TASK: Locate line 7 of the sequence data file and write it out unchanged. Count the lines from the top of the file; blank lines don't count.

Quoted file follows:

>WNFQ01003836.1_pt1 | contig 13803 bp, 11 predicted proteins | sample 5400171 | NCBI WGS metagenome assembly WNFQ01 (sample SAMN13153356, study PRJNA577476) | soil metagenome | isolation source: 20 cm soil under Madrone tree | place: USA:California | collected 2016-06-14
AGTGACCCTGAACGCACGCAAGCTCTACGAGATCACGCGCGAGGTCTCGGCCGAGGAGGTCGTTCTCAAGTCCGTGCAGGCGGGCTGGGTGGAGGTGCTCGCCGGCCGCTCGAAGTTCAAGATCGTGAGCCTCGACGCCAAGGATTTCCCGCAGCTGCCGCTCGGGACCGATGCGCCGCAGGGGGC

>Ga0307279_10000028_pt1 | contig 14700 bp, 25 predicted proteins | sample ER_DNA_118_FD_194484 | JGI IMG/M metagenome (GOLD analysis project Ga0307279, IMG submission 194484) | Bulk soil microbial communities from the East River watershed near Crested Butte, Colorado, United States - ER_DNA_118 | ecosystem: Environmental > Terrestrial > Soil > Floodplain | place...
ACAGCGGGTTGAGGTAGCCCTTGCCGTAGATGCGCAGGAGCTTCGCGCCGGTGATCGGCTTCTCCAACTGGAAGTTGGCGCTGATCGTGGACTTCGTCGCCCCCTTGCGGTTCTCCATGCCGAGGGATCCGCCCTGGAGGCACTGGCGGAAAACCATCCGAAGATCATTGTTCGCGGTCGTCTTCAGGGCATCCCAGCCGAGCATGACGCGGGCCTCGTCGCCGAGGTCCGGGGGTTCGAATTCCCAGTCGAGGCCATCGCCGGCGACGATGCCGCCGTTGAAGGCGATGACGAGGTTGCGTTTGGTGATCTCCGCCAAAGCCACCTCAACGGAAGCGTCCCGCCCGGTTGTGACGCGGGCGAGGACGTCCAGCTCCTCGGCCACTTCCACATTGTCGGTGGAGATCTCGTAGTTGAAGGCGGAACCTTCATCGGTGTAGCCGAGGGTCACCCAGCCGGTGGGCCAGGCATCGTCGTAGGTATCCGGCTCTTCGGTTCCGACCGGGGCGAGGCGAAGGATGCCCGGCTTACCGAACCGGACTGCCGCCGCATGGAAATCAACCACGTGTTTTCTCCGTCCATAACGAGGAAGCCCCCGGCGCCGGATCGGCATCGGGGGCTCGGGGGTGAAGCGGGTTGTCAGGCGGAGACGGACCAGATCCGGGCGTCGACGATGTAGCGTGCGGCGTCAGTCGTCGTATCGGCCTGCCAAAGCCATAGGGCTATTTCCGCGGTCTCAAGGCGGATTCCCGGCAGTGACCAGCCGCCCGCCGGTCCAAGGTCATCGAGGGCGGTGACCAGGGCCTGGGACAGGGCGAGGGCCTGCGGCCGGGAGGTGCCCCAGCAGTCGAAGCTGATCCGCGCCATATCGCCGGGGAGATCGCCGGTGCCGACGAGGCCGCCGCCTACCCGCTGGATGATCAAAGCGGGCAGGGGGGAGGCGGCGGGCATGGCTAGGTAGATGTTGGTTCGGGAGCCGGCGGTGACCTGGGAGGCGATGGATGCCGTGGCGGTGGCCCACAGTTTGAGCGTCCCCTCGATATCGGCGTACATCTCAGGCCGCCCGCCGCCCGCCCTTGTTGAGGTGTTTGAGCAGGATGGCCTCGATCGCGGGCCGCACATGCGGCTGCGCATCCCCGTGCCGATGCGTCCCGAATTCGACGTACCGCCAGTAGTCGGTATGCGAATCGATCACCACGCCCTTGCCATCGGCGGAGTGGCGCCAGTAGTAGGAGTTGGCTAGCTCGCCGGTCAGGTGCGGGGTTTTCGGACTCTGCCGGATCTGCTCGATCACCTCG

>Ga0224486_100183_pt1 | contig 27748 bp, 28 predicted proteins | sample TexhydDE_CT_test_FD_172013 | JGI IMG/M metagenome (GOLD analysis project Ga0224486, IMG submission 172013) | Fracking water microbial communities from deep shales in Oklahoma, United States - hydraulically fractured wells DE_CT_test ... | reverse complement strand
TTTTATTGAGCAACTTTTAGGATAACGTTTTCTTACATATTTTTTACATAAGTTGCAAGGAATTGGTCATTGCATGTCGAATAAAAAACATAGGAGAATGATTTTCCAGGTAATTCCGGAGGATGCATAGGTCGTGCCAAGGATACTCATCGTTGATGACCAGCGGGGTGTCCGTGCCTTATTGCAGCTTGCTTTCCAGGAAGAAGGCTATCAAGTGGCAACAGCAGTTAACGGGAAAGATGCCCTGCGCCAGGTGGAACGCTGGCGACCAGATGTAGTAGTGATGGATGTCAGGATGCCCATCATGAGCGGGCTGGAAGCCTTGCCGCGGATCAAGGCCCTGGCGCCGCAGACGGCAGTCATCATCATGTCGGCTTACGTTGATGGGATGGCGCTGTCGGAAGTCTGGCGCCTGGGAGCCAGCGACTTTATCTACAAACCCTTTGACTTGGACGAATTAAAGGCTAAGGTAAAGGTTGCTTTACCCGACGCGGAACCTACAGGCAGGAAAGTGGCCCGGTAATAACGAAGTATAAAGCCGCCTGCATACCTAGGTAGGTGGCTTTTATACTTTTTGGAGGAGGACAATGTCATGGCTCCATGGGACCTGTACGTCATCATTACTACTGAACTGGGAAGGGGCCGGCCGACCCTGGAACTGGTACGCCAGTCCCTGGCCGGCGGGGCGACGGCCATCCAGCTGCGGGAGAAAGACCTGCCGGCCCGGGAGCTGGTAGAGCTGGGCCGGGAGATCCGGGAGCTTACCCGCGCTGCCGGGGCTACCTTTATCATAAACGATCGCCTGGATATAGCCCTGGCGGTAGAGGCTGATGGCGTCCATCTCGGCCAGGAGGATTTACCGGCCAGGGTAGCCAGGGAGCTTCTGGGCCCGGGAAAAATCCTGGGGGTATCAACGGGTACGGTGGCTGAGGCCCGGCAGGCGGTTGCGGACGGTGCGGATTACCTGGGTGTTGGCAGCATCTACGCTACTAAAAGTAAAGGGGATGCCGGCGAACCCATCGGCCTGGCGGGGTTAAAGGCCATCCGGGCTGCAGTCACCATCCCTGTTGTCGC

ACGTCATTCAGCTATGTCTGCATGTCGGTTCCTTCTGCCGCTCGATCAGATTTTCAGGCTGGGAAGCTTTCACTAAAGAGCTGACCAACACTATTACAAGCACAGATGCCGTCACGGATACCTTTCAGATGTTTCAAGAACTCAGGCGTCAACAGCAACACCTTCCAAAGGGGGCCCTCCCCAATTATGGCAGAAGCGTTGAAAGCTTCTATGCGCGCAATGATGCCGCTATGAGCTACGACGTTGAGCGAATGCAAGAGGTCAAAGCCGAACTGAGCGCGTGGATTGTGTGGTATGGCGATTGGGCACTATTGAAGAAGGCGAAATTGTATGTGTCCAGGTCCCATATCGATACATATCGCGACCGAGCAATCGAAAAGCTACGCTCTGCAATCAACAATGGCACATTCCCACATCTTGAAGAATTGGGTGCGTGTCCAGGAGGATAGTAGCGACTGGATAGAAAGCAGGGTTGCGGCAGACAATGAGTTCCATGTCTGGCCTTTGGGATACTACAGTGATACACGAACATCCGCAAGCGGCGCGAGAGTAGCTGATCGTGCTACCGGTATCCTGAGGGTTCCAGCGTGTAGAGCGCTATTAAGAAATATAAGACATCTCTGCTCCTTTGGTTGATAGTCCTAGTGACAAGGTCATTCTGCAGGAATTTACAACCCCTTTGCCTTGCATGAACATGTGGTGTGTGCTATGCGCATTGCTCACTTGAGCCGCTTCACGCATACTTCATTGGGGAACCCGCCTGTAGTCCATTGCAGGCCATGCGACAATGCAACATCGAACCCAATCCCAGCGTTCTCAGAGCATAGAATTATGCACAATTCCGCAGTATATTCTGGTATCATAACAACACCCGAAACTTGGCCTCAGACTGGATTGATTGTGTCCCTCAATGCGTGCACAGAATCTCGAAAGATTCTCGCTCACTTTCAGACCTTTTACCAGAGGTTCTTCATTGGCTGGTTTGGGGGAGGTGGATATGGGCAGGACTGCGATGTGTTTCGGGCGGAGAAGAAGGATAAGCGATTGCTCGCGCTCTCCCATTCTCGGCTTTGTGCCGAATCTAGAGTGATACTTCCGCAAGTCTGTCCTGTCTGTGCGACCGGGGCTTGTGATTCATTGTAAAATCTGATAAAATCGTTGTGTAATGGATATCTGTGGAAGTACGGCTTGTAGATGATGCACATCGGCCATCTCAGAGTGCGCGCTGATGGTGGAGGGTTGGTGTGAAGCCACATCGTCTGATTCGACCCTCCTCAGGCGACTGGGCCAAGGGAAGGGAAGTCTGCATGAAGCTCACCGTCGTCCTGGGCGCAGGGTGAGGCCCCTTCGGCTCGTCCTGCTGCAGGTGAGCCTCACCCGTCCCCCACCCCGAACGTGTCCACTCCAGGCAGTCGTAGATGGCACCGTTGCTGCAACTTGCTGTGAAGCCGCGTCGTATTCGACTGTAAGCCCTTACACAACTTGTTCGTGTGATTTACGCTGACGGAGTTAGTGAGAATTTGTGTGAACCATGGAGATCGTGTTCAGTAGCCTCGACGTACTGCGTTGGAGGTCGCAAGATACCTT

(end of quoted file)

ACGTCATTCAGCTATGTCTGCATGTCGGTTCCTTCTGCCGCTCGATCAGATTTTCAGGCTGGGAAGCTTTCACTAAAGAGCTGACCAACACTATTACAAGCACAGATGCCGTCACGGATACCTTTCAGATGTTTCAAGAACTCAGGCGTCAACAGCAACACCTTCCAAAGGGGGCCCTCCCCAATTATGGCAGAAGCGTTGAAAGCTTCTATGCGCGCAATGATGCCGCTATGAGCTACGACGTTGAGCGAATGCAAGAGGTCAAAGCCGAACTGAGCGCGTGGATTGTGTGGTATGGCGATTGGGCACTATTGAAGAAGGCGAAATTGTATGTGTCCAGGTCCCATATCGATACATATCGCGACCGAGCAATCGAAAAGCTACGCTCTGCAATCAACAATGGCACATTCCCACATCTTGAAGAATTGGGTGCGTGTCCAGGAGGATAGTAGCGACTGGATAGAAAGCAGGGTTGCGGCAGACAATGAGTTCCATGTCTGGCCTTTGGGATACTACAGTGATACACGAACATCCGCAAGCGGCGCGAGAGTAGCTGATCGTGCTACCGGTATCCTGAGGGTTCCAGCGTGTAGAGCGCTATTAAGAAATATAAGACATCTCTGCTCCTTTGGTTGATAGTCCTAGTGACAAGGTCATTCTGCAGGAATTTACAACCCCTTTGCCTTGCATGAACATGTGGTGTGTGCTATGCGCATTGCTCACTTGAGCCGCTTCACGCATACTTCATTGGGGAACCCGCCTGTAGTCCATTGCAGGCCATGCGACAATGCAACATCGAACCCAATCCCAGCGTTCTCAGAGCATAGAATTATGCACAATTCCGCAGTATATTCTGGTATCATAACAACACCCGAAACTTGGCCTCAGACTGGATTGATTGTGTCCCTCAATGCGTGCACAGAATCTCGAAAGATTCTCGCTCACTTTCAGACCTTTTACCAGAGGTTCTTCATTGGCTGGTTTGGGGGAGGTGGATATGGGCAGGACTGCGATGTGTTTCGGGCGGAGAAGAAGGATAAGCGATTGCTCGCGCTCTCCCATTCTCGGCTTTGTGCCGAATCTAGAGTGATACTTCCGCAAGTCTGTCCTGTCTGTGCGACCGGGGCTTGTGATTCATTGTAAAATCTGATAAAATCGTTGTGTAATGGATATCTGTGGAAGTACGGCTTGTAGATGATGCACATCGGCCATCTCAGAGTGCGCGCTGATGGTGGAGGGTTGGTGTGAAGCCACATCGTCTGATTCGACCCTCCTCAGGCGACTGGGCCAAGGGAAGGGAAGTCTGCATGAAGCTCACCGTCGTCCTGGGCGCAGGGTGAGGCCCCTTCGGCTCGTCCTGCTGCAGGTGAGCCTCACCCGTCCCCCACCCCGAACGTGTCCACTCCAGGCAGTCGTAGATGGCACCGTTGCTGCAACTTGCTGTGAAGCCGCGTCGTATTCGACTGTAAGCCCTTACACAACTTGTTCGTGTGATTTACGCTGACGGAGTTAGTGAGAATTTGTGTGAACCATGGAGATCGTGTTCAGTAGCCTCGACGTACTGCGTTGGAGGTCGCAAGATACCTT